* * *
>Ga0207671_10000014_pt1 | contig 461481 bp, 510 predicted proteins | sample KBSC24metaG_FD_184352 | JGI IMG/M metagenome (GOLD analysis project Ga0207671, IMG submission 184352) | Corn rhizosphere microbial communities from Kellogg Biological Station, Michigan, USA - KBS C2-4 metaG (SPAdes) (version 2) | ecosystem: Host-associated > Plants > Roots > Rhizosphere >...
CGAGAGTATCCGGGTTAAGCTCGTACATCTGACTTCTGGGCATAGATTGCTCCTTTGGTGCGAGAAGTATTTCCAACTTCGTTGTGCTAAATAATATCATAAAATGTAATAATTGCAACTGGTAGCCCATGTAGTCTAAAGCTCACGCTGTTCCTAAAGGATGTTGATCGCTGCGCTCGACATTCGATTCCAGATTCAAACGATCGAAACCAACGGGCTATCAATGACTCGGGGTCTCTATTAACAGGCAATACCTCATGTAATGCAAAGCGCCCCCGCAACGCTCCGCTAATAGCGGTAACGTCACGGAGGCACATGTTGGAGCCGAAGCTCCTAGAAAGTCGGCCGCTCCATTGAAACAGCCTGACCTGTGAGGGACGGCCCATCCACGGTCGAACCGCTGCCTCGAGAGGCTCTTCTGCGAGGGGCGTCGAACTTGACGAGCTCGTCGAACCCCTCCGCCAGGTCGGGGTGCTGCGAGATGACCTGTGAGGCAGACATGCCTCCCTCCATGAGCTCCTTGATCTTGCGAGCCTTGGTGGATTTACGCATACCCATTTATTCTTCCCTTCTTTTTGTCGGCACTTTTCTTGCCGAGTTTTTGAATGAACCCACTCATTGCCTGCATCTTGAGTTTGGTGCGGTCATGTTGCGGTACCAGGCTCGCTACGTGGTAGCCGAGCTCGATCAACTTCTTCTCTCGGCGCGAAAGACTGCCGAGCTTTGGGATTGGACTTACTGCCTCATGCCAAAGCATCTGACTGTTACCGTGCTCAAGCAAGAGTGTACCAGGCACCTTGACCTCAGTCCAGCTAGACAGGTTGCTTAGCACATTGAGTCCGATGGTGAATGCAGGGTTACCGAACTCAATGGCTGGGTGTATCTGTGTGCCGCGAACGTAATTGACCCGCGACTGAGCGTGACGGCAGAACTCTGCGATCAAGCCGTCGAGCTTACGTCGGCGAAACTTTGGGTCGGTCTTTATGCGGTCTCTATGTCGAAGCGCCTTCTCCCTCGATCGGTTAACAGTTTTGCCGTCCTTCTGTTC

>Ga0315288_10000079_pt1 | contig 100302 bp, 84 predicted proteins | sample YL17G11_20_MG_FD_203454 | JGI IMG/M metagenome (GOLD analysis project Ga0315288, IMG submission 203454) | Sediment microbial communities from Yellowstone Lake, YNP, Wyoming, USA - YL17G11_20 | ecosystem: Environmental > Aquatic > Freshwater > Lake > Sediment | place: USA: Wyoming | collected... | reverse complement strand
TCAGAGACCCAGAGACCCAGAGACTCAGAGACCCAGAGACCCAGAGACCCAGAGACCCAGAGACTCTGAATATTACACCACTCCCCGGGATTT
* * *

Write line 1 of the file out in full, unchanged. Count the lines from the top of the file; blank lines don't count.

>Ga0207671_10000014_pt1 | contig 461481 bp, 510 predicted proteins | sample KBSC24metaG_FD_184352 | JGI IMG/M metagenome (GOLD analysis project Ga0207671, IMG submission 184352) | Corn rhizosphere microbial communities from Kellogg Biological Station, Michigan, USA - KBS C2-4 metaG (SPAdes) (version 2) | ecosystem: Host-associated > Plants > Roots > Rhizosphere >...